Three professors unveil reason behind the Andes Mountains’ varied shape

Pili Saravia, General news reporter

Three professors from across the country united in the Andes Mountains to find the cause of the range’s varied width. They found the subsiding of the plate tectonics caused the odd shape of the range to form.

Brian Horton, UT professor of geological sciences geophysics, dedicated his career to researching the Andes, but lassoed the team during the pandemic. He gathered Tomas Capaldi, an assistant professor at the University of Nevada, Las Vegas and Nicholas Perez, an associate professor at Texas A&M University. 

“(Horton) knows the different flavors and components of these different mountain ranges,” Capaldi said. “It’s almost like it started with a riff — if we’re making an analogy to making an album. It was like, ‘Hey, check out this riff we made.’ And then we just started kind of going with it. This (paper) is kind of like the hit single off of that.”

Capaldi said the “riff” translates to measuring the width of the mountains and comparing how it changes going north to south. Due to the boundary between two different plates — an oceanic plate and an overriding continental plate — the Andes should be uniform the whole way through. 

“What we found is that the width varies,” Horton said. “It changes tremendously. So it’s sort of an anomaly that doesn’t conform to plate tectonics.”

Many geologists originally credited this to the oceanic Nazca Plate diving beneath the overriding continental South American Plate, Capaldi said. Through this research, the professors said they found unusual geometric variations cause the large changes in width.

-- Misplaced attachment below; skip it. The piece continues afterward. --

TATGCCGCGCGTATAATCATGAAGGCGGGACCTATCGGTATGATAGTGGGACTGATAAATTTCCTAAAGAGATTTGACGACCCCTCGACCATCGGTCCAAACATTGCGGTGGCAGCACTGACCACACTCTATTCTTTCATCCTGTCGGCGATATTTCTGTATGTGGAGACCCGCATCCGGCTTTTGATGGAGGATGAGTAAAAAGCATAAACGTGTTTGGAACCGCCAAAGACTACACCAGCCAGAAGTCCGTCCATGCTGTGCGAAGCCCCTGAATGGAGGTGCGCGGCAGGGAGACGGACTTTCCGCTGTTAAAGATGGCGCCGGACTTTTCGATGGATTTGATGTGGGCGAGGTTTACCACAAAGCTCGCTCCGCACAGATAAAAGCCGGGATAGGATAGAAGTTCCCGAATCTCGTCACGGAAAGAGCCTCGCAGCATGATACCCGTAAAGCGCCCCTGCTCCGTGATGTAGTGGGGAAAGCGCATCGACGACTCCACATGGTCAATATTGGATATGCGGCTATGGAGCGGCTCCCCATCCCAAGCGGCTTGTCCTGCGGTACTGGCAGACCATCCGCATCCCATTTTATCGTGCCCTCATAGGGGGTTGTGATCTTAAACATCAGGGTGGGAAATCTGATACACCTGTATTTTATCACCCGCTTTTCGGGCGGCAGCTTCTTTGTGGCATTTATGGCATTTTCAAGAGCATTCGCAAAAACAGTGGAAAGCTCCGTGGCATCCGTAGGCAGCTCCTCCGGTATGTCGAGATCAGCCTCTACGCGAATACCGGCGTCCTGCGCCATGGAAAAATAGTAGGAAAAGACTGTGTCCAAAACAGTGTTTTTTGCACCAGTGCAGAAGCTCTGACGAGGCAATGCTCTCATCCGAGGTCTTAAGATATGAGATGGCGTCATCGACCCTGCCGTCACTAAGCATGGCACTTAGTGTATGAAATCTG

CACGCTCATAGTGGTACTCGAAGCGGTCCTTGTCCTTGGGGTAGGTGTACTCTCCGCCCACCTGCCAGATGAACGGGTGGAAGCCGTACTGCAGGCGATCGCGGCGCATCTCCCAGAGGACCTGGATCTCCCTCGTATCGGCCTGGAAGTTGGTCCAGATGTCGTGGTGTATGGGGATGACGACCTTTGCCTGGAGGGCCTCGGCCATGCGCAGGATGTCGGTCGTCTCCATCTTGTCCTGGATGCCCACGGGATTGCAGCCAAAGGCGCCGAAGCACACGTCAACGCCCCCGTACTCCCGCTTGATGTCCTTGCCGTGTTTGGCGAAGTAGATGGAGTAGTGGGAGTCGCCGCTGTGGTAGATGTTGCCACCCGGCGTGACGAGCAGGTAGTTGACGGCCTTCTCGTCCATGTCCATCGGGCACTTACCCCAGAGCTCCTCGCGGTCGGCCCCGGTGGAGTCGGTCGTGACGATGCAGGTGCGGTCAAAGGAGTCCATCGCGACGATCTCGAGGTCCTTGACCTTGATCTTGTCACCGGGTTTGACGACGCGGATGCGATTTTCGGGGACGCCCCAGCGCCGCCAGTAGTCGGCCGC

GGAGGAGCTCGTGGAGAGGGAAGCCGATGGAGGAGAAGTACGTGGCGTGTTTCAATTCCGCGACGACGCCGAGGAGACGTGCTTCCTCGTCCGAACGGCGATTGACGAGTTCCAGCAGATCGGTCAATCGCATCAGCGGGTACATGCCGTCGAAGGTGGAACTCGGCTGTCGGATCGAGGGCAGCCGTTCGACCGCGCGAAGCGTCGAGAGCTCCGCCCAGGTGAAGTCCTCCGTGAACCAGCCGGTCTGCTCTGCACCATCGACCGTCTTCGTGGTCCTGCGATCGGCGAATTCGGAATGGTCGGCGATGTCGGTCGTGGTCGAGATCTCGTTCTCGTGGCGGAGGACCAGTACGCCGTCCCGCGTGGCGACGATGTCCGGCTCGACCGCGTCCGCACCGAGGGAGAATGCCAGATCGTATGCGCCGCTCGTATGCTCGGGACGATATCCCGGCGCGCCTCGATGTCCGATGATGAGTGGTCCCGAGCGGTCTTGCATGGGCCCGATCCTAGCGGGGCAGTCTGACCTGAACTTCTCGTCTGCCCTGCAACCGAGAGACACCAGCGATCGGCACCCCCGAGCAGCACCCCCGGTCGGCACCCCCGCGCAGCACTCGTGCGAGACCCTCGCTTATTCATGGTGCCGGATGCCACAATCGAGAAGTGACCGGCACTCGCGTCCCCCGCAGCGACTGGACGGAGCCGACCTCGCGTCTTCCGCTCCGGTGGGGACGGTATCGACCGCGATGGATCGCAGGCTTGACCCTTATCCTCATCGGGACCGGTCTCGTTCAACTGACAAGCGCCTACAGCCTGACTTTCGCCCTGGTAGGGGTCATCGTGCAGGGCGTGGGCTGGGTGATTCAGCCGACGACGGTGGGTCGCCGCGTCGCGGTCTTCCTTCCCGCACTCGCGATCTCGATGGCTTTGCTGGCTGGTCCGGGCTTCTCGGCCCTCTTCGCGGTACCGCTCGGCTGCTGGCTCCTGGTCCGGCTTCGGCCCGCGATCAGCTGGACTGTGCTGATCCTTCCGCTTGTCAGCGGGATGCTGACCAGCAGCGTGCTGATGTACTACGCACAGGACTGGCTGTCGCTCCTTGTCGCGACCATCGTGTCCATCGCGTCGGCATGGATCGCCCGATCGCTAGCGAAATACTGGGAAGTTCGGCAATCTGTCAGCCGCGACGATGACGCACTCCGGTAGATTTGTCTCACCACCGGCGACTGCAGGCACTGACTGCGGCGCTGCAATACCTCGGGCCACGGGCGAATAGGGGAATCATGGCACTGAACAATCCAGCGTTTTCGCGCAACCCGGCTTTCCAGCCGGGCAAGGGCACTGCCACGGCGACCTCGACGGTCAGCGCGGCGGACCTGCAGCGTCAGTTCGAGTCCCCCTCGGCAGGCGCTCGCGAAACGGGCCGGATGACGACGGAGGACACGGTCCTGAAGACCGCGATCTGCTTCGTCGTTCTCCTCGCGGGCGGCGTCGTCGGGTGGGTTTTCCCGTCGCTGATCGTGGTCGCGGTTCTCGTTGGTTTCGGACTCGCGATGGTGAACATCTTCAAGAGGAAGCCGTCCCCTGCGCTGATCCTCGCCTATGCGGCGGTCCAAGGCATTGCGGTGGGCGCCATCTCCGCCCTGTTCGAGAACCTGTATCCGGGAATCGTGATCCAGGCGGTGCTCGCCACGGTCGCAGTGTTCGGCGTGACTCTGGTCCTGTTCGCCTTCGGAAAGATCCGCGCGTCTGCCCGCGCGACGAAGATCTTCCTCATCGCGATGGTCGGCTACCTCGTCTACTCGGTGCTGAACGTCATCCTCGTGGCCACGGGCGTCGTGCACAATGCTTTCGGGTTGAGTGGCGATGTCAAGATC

“The shape plays a huge role,” Horton said. “We’re taking the next step by looking at the upper plate, looking at the Andes to see the changes in the width and where the faults are active relative to the width of the Andes and putting it all together into a single story.”

The three professors intertwining these factors replaced the old hypothesis with a new attribution to the geological variation in both plates. 

“A single option or agent really can’t explain every observation,” Capaldi said. “That’s kind of the new exciting part — this more holistic and unbiased approach to looking at the Andes.”

Capaldi said even though they cannot complete the circle, their steps provide a foundation for other scientists to build on.

Their research opens windows to observe global scale issues such as energy resources, earthquakes and volcanoes, Perez said. The Andes holds the biggest sources of lithium and copper — used to make electric car batteries — as well as oil and gas, he said.

“It’s one of these pieces that we’re adding to the puzzle of understanding how the earth works,” Perez said.